Making the case for training line managers on mental healthby
The number of workplace absences has been declining consistently since 2003. However, the percentage of absences due to mental health is on the rise. There is much data and insight into the reasons for this trend, including many organisations’ lack of preparedness and understanding of how to address it. The issue isn’t going to go away unless businesses address it quickly and, in fact, things could get worse before they get better.
Firms facing an epidemic
We’ve all seen the predictions that mental health will become a workplace epidemic by 2020, if businesses fail to address the rising number of mental health absences and educate line managers.
But the epidemic might already be here: ONS statistics show that in 2016, a total of 15.8 million absence days were taken due to poor mental health.
The issue of mental health in the workplace could have a particularly big impact on small and medium-sized businesses. In bigger organisations, there tends to be enough resource to both address issues with employees and to provide cover for those who need to take time off for mental health reasons.
Smaller companies are more dependent on key individuals and it only takes one or two instances of poor mental health to cause distraction and stress for the business as a whole.
There also tends to be a lack of support or resource available in smaller firms to help line managers work through these issues and resolve them.
It’s easier to demonstrate the impact of employee absence due to mental health in a larger organisation. When there are more employees, there are more people absent due to mental ill health and this means you’ve got a more noticeable cost.
The incentive to do something about it will therefore be greater. But there are things that small and medium sized-businesses can do to ensure their employees are getting the right levels of training.
The need to keep up the momentum
With budget and time being such big constraints on businesses, employers often ask if they can train staff members about mental health online. However, this doesn’t fully equip line managers to be able to talk face to face with employees about their mental health issues.
Organisations can often also want mental health training to be a one off. But to make a real difference and to keep up to speed with the latest thinking on addressing mental health in the workplace, attending refresher courses on a regular basis is really important.
They help remind people of the importance of mental health and why it should be managed proactively.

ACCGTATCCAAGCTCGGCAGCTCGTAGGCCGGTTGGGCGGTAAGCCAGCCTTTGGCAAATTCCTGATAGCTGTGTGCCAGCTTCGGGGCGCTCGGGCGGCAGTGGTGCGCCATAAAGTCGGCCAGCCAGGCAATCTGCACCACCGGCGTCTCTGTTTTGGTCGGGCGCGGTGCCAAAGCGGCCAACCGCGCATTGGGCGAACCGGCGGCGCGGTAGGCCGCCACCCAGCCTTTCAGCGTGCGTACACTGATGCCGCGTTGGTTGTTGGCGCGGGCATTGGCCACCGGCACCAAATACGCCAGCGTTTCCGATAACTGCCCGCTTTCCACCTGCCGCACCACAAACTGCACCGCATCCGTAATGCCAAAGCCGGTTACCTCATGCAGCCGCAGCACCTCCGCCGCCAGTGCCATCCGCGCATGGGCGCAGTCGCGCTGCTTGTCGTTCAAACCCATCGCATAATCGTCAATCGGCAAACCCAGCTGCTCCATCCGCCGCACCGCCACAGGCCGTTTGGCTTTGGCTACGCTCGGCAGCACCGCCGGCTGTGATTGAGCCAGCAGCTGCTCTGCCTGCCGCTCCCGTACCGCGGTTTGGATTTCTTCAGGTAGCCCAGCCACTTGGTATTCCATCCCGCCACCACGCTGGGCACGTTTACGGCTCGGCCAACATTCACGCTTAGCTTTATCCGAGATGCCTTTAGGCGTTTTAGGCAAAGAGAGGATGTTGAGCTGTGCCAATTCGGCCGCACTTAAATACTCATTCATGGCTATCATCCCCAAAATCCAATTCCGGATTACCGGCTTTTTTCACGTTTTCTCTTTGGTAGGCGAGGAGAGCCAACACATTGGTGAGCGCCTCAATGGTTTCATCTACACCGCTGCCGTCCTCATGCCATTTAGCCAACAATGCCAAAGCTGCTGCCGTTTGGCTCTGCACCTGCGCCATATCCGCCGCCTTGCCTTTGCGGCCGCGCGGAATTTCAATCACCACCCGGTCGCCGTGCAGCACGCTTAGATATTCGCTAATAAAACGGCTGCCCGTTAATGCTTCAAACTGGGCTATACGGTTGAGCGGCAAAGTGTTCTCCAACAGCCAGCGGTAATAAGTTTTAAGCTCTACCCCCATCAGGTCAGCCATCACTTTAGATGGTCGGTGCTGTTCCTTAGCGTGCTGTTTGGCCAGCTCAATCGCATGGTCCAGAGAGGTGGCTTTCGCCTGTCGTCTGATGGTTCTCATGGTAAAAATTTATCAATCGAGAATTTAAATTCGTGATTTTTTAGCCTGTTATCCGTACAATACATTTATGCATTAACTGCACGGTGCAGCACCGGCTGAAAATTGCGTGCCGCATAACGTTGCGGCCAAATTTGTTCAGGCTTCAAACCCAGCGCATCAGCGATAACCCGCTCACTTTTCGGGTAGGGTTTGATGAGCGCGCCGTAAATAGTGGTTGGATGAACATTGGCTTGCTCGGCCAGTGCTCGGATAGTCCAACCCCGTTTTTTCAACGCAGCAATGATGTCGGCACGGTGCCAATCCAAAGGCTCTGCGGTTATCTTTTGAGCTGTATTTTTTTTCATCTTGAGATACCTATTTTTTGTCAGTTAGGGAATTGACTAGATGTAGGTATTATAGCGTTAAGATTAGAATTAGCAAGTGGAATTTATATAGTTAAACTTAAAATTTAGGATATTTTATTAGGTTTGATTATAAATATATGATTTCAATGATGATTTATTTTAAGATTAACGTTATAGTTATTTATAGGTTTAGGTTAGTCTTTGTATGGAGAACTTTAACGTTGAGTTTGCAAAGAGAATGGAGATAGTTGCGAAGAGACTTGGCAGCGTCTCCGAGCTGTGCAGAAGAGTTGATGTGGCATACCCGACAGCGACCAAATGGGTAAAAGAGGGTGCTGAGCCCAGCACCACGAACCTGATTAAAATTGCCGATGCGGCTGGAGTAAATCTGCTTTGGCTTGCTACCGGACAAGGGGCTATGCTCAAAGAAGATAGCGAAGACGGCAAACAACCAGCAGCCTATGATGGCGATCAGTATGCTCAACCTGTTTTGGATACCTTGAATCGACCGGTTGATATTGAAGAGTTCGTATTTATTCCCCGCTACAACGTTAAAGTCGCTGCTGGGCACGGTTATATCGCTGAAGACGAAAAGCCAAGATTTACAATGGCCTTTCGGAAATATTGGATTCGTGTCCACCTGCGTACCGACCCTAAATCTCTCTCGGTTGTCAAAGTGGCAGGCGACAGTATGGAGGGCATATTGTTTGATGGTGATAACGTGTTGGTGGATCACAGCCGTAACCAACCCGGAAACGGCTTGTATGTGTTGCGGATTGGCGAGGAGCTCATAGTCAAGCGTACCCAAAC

The importance of real life examples
Training line managers on how to handle real-life situations within their business is key. And that training needs to be tailored to the individual business to help managers to practically address mental health in their own workplace, thinking about issues such as stigma, the mental health spectrum, stress and anxiety.
Using examples that have happened within the firm, managers are able to think about how they might have identified and resolved the issue.
What’s crucial is that line managers can’t rely on other people to handle issues of poor mental health. They need to be able to spot the signs and act on them.
Training line managers to be mental health first aiders helps with this process so that staff feel equipped, not as clinicians, but as first responders for someone who is experiencing poor mental health so that help can be provided.
Case study: Where mental health training works
Recently, one of our clients told us that a long-serving employee was refusing to use new technology that had been introduced across the company.
There had been a comprehensive roll out of the technology and related procedures with full communication and training, so the line manager couldn’t understand the employee’s insistence on following the old process, using spreadsheets to record work rather than the new system.
During discussions, it became clear that the employee was suffering from stress. In response, the line manager explored the underlying issues by using a Stress Risk Assessment, part of the training that AdviserPlus offer. As well as issues around adapting to change, which the employee was experiencing, there were also domestic issues adding to his stress and anxiety levels.
Using this framework led to a number of regular follow-up meetings between the line manager and the employee. More clarity was provided on role expectations given the changes, and soon the employee was using the new systems without any problems. His domestic issues were resolved by a change of reporting location.
Because of the training on recognising the early warning signs of mental ill health and knowing how to handle the issue, the problem was resolved without either the line manager needing to go down a disciplinary route or the employee taking time off work with stress.
Chris joined the AdviserPlus management team in 2001 as a business start up. Today, Chris is Chief Executive of AdviserPlus with responsibility for leading the continued performance and success of the business and delivering shareholder value.
Before joining AdviserPlus, Chris held a senior HR role with CRT Group Plc, where she worked...